Example: Your father got sick and you had to travel to another state to care for him. You did not file on time or pay the tax because of this unexpected event.  You had a sincere belief you were acting properly, and common sense dictates this failure to act could not be avoided.

Example: You adopt a son. His last name was changed to your last name. You claim your son as a deduction, but the IRS disallows it and sends you a deficiency notice with penalty and interest. This is cause for elimination of penalties and interest.   

Example: You file your 2013 tax return a year late when you file your 2014 tax return. You are owed a refund for 2013, but not for 2014. You send both 2013 and 2014 to the IRS in one envelope. The IRS accepts your 2013 tax return, but claims it never received your 2014 tax return and penalizes you.   

Use the Right Documents With the Right Message

This is vital in eliminating IRS penalties. Use Form 843 as your cover page and complete all information requested. Where it asks for a reason, write “See Attached Letter” and then attach your letter to Form 843. Include supporting documents. Keep the originals, and mail the copies by certified mail to the attention of “Penalty Abatement Coordinator” at the service center that issued the penalty.

Affidavits. Tax attorneys use a very simple document to establish facts. It’s called an affidavit. It is simply a written statement of facts, sworn to and signed before a notary public. Where the IRS has no evidence to the contrary, an affidavit may force the IRS to accept an adverse position as true. A few key words can literally prevent financial ruin.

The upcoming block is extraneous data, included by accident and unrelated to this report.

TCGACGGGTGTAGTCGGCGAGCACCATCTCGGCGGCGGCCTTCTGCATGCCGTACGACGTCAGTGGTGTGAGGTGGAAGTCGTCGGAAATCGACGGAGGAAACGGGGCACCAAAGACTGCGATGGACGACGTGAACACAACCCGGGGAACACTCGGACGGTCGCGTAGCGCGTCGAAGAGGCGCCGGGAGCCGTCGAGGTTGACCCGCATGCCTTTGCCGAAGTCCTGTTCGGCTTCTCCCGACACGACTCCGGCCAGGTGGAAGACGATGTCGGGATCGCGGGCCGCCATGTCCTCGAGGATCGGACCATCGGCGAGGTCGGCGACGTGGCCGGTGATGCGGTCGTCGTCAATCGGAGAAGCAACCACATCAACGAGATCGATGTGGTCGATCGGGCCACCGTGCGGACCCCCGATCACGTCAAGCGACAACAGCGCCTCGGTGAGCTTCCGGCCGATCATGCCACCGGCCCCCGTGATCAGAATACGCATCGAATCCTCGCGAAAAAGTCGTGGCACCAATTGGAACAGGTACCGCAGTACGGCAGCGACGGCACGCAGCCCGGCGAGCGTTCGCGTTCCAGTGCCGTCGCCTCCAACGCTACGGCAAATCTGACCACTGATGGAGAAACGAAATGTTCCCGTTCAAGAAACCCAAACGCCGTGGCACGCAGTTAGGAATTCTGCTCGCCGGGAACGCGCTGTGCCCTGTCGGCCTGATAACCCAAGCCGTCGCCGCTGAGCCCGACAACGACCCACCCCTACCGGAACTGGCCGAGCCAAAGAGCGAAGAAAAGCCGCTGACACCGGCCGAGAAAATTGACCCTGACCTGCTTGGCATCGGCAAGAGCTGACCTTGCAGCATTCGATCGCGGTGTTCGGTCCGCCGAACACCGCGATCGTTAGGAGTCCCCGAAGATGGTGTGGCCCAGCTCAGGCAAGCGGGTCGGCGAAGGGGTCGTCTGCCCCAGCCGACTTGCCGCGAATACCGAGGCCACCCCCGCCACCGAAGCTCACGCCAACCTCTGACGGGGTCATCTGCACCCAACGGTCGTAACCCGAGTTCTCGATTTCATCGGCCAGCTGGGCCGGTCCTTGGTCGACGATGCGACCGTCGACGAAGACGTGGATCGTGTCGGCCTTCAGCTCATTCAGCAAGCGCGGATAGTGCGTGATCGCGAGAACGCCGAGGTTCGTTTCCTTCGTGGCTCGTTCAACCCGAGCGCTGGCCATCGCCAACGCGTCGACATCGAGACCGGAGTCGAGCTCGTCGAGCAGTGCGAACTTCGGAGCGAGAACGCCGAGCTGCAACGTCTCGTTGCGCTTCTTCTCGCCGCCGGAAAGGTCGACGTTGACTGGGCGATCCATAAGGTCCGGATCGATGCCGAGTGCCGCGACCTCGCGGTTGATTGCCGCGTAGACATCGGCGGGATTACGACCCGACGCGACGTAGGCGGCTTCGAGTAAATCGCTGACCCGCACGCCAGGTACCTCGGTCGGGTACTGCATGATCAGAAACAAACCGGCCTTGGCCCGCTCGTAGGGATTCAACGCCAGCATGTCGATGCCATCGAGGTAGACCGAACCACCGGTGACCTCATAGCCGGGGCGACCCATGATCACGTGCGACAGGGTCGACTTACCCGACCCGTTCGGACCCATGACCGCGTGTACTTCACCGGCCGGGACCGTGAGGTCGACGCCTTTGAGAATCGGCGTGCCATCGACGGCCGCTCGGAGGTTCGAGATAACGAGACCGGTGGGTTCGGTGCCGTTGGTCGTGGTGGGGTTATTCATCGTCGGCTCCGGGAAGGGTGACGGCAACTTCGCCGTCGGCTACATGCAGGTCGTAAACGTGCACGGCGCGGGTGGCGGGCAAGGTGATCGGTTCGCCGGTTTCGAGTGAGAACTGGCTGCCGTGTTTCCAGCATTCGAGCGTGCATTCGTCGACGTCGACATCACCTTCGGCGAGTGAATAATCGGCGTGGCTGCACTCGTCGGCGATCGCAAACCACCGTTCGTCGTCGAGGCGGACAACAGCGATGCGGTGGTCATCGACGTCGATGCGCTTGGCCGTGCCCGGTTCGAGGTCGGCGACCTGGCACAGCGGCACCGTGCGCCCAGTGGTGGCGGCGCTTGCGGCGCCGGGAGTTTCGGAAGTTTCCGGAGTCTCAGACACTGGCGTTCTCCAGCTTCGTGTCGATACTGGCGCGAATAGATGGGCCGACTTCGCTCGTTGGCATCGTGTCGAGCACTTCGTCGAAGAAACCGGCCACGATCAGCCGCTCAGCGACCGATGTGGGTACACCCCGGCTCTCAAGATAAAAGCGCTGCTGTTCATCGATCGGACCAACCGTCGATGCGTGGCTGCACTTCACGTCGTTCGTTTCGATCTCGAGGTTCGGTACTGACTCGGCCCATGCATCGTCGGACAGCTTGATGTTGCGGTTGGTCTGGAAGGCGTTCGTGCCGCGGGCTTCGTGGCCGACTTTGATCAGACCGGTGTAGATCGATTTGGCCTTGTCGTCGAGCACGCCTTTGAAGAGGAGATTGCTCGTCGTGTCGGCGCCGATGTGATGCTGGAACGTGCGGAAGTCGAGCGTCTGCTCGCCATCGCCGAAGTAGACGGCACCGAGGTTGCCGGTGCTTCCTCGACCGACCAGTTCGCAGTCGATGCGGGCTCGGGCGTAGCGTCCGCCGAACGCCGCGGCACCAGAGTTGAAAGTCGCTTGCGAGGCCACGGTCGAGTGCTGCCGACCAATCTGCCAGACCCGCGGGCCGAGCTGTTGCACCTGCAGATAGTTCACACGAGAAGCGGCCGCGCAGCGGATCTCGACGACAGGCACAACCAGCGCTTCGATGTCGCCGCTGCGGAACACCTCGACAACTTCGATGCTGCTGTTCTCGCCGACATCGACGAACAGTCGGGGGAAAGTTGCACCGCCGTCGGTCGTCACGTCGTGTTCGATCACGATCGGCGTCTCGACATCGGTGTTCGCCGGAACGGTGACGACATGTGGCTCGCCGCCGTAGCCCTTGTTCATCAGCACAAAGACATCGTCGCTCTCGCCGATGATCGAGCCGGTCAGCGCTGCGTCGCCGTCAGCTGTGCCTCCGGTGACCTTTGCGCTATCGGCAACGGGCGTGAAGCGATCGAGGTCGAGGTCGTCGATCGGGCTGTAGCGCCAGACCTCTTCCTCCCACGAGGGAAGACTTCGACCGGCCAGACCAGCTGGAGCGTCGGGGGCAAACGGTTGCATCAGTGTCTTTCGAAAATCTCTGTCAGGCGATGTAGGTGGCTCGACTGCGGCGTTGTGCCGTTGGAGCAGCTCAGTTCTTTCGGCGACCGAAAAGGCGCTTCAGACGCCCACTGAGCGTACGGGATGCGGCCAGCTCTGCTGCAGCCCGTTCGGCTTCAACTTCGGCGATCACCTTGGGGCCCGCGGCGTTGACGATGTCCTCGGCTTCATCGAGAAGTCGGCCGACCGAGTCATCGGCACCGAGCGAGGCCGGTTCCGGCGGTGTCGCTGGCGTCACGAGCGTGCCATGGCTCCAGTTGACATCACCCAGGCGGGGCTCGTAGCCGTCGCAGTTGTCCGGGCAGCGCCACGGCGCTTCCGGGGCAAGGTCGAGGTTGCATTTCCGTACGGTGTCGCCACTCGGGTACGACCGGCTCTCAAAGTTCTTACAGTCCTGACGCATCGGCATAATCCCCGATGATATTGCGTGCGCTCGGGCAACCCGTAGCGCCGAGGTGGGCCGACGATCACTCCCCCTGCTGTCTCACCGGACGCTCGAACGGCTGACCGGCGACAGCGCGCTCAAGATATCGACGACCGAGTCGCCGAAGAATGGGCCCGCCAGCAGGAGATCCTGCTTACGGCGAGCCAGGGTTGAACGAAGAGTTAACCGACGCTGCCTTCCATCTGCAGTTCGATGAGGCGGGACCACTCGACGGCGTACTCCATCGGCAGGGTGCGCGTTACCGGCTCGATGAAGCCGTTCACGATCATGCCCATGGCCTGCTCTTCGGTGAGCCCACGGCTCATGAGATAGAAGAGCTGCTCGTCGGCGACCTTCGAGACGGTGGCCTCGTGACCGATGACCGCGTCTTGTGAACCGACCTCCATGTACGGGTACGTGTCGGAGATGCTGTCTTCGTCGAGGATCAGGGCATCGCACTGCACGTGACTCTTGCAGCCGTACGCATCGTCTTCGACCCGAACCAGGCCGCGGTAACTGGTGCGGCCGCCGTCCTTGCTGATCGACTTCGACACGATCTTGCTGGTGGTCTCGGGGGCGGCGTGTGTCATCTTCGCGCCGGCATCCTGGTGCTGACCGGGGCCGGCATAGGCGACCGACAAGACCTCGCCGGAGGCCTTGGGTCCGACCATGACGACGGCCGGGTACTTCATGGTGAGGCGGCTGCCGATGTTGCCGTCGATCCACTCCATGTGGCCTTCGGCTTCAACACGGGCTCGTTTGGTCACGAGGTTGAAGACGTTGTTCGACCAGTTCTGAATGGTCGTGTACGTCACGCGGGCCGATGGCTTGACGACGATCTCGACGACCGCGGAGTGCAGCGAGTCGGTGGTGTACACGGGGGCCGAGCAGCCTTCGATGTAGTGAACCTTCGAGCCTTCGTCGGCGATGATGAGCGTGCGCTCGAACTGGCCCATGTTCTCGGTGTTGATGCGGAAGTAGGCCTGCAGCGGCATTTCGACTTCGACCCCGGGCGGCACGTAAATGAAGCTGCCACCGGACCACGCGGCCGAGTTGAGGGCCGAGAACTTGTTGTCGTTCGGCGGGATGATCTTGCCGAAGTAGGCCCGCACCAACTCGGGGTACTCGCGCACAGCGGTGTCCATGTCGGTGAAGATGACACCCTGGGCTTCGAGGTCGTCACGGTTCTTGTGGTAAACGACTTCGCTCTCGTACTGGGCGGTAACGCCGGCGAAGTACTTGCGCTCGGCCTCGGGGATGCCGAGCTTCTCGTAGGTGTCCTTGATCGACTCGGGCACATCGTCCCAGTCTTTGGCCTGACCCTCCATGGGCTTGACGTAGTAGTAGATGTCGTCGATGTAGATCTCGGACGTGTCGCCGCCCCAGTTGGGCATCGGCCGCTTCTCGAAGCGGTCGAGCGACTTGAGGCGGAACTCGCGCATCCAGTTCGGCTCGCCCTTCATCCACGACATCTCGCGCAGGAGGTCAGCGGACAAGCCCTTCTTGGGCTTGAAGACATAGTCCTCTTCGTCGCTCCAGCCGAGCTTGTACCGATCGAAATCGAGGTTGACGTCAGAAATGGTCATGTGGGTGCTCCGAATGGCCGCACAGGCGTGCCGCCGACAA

Don’t Take No for an Answer! You have 30 days from the date of denial to appeal the decision. Experience, persistence, and understanding the process at each level get results.

Abatement of penalties constitutes forgiveness in the true sense of the word because the penalties often make up more than half the tax liablity. In some situations, we may choose to abate or cancel the penalties before we negotiate with the IRS to settle the tax liablity. Our thinking is that if we are not successful with one strategy, we have a second opportunity to eliminate most of the tax debt. And often we are successful both cancelling the penalties and settling the tax!

To solve your tax problem, feel free to call Michael Mack 24 hours a day, 7 days a week at 1 800 659 0525.